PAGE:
Jussi Tossavainen’s review in Helsingin sanomat 4th of September 2017
I thought I would say that Glims & Gloms Dance Company’s Mr Hillo’s Confusion is not theater for children. I want to correct my opinion. This is specifically for children, and especially intended to be seen by teenagers and their educators.
Here Espoo has an artist couple that the city perhaps does not deserve. Simo Heiskanen and Tuomo Railo ventilate attitudes on every front: as dancers and as makers of children’s theater, and Railo as a physically strong dancer as well as a talented artist.
Going to see the performance of Heiskanen’s new JAM – Mr Hillo’s Confusion, I thought I was going to a jolly, traditional Finnish children’s theater performance, but it turned out to be anything but that. Drawing from the tradition of Commedia dell’arte, the performance presents the archetypal roles, but mixes them merrily. It doesn’t matter which role each and everyone is playing.
Heiskanen himself acts as the master of ceremonies who presents the characters, wearing a classical clown’s makeup, of course. The court jester has always gotten to tell the truth in a clown’s costume.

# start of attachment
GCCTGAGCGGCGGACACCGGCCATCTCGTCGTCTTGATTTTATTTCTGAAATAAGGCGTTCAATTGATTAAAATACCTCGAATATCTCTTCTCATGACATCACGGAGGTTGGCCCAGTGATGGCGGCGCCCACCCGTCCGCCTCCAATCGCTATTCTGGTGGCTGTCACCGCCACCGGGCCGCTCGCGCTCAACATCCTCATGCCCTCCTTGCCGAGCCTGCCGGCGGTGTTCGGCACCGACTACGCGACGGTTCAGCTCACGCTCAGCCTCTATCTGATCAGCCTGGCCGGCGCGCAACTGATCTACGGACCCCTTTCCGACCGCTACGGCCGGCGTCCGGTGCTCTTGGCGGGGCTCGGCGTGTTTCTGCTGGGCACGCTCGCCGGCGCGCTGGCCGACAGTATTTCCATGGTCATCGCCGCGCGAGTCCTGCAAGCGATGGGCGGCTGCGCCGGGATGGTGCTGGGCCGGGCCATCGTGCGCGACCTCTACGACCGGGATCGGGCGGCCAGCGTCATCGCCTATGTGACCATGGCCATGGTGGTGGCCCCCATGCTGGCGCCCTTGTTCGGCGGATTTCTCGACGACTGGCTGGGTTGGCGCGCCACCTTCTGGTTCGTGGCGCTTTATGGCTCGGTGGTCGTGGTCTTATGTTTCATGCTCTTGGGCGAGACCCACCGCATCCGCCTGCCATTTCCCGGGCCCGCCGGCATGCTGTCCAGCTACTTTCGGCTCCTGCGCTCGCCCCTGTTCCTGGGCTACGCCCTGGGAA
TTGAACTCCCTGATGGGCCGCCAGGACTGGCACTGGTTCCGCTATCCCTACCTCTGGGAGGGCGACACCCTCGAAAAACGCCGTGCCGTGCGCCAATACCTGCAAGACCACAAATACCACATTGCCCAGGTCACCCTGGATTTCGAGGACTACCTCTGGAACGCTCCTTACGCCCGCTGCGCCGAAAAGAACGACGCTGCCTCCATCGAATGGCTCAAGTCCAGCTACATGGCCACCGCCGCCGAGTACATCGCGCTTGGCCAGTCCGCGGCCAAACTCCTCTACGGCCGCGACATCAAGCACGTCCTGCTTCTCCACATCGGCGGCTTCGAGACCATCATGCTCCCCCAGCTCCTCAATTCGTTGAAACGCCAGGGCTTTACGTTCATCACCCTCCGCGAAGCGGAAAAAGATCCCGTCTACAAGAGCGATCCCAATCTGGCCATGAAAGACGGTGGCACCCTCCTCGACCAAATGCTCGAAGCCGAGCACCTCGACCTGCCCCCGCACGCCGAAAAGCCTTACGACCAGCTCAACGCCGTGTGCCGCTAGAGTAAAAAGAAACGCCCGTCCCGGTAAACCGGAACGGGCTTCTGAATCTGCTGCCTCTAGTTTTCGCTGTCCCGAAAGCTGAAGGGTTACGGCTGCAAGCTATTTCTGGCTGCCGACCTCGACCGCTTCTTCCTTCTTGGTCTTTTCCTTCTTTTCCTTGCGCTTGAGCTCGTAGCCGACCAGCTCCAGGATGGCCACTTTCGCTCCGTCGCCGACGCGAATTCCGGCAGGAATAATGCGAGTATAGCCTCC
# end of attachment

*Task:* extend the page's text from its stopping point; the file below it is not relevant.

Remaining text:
The performance confuses how you think and how you could think in a different way. Mikko Makkonen plays the role of the charming Esmeralda without making the character a drag show travesty. In his floaty skirt and princess costume he does not taunt girlhood.
Jonna Aaltonen in the role of Urho does not choose the most obvious path, either. She has realised that being a man doesn’t mean chortling and groin rubbing. Urho is, despite his name, a small person who is carried and tossed around by others. Gender stereotypes get mocked without a trace of bitterness.
I’ve always loved Eero Vesterinen’s natural way combining motion and expression. Now he has been given, according to my interpretation, the role of Arlecchino. In this role, you can say anything without gendering. And he certainly does! Vesterinen’s motion and body language feature every little nuance that you can imagine to be expressed. I could watch his physical presence forever.
Heiskanen himself has composed the music for his work. As a renaissance character, he manages to make pastiches of the piano music accompanying silent movies and sound effects all the way to the strong ballads of the political song movement.
The style chosen for Mr Hillo’s Confusion – combining classical theater style with silent movies, miming and slapstick – works perfectly. The name of the work tells and does not tell something of it. This does, after all, create confusion.